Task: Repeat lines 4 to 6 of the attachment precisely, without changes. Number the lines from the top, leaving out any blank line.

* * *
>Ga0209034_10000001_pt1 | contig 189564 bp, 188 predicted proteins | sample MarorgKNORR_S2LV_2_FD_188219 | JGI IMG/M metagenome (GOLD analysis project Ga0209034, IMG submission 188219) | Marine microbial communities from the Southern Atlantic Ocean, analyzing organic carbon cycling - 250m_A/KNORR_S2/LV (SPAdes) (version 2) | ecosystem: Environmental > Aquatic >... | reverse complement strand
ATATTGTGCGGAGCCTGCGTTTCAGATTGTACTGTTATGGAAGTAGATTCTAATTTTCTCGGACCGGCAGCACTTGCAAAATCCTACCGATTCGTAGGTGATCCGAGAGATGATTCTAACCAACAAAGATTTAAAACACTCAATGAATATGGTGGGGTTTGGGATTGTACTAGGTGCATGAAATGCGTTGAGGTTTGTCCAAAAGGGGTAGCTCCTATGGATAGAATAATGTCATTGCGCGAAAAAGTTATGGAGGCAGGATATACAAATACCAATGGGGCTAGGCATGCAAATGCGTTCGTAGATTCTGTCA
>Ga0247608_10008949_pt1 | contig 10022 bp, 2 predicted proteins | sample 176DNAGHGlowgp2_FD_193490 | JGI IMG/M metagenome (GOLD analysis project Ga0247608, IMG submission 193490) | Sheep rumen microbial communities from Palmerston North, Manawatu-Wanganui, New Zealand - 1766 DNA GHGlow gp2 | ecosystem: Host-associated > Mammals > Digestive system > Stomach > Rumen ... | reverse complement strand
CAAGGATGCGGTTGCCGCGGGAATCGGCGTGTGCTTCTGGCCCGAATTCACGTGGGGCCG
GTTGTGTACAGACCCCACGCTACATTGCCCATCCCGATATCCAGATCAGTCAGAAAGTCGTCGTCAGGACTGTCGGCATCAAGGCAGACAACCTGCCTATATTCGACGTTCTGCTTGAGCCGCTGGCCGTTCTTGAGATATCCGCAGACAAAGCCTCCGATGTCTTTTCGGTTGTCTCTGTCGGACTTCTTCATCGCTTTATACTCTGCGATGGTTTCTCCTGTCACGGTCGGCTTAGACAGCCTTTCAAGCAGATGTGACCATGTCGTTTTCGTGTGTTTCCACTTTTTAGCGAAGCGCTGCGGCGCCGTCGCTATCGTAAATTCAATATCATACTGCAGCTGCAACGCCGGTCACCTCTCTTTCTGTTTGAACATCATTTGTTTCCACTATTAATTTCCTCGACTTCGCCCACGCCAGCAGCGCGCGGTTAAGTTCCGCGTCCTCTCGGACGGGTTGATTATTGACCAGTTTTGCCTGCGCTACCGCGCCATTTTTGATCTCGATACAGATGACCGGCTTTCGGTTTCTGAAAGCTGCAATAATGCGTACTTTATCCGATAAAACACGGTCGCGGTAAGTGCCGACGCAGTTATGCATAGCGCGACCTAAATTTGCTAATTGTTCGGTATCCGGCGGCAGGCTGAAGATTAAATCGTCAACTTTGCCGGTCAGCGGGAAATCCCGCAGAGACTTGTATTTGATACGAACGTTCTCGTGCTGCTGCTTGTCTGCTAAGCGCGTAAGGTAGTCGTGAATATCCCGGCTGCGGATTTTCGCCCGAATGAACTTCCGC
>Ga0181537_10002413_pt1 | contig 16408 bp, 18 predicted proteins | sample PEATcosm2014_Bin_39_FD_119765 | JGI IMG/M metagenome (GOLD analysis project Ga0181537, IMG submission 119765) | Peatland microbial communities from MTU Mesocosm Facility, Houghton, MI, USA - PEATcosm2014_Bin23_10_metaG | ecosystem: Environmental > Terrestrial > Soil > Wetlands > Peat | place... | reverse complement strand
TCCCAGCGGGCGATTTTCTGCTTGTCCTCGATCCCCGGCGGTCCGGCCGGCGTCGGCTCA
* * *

CAAGGATGCGGTTGCCGCGGGAATCGGCGTGTGCTTCTGGCCCGAATTCACGTGGGGCCG
GTTGTGTACAGACCCCACGCTACATTGCCCATCCCGATATCCAGATCAGTCAGAAAGTCGTCGTCAGGACTGTCGGCATCAAGGCAGACAACCTGCCTATATTCGACGTTCTGCTTGAGCCGCTGGCCGTTCTTGAGATATCCGCAGACAAAGCCTCCGATGTCTTTTCGGTTGTCTCTGTCGGACTTCTTCATCGCTTTATACTCTGCGATGGTTTCTCCTGTCACGGTCGGCTTAGACAGCCTTTCAAGCAGATGTGACCATGTCGTTTTCGTGTGTTTCCACTTTTTAGCGAAGCGCTGCGGCGCCGTCGCTATCGTAAATTCAATATCATACTGCAGCTGCAACGCCGGTCACCTCTCTTTCTGTTTGAACATCATTTGTTTCCACTATTAATTTCCTCGACTTCGCCCACGCCAGCAGCGCGCGGTTAAGTTCCGCGTCCTCTCGGACGGGTTGATTATTGACCAGTTTTGCCTGCGCTACCGCGCCATTTTTGATCTCGATACAGATGACCGGCTTTCGGTTTCTGAAAGCTGCAATAATGCGTACTTTATCCGATAAAACACGGTCGCGGTAAGTGCCGACGCAGTTATGCATAGCGCGACCTAAATTTGCTAATTGTTCGGTATCCGGCGGCAGGCTGAAGATTAAATCGTCAACTTTGCCGGTCAGCGGGAAATCCCGCAGAGACTTGTATTTGATACGAACGTTCTCGTGCTGCTGCTTGTCTGCTAAGCGCGTAAGGTAGTCGTGAATATCCCGGCTGCGGATTTTCGCCCGAATGAACTTCCGC
>Ga0181537_10002413_pt1 | contig 16408 bp, 18 predicted proteins | sample PEATcosm2014_Bin_39_FD_119765 | JGI IMG/M metagenome (GOLD analysis project Ga0181537, IMG submission 119765) | Peatland microbial communities from MTU Mesocosm Facility, Houghton, MI, USA - PEATcosm2014_Bin23_10_metaG | ecosystem: Environmental > Terrestrial > Soil > Wetlands > Peat | place... | reverse complement strand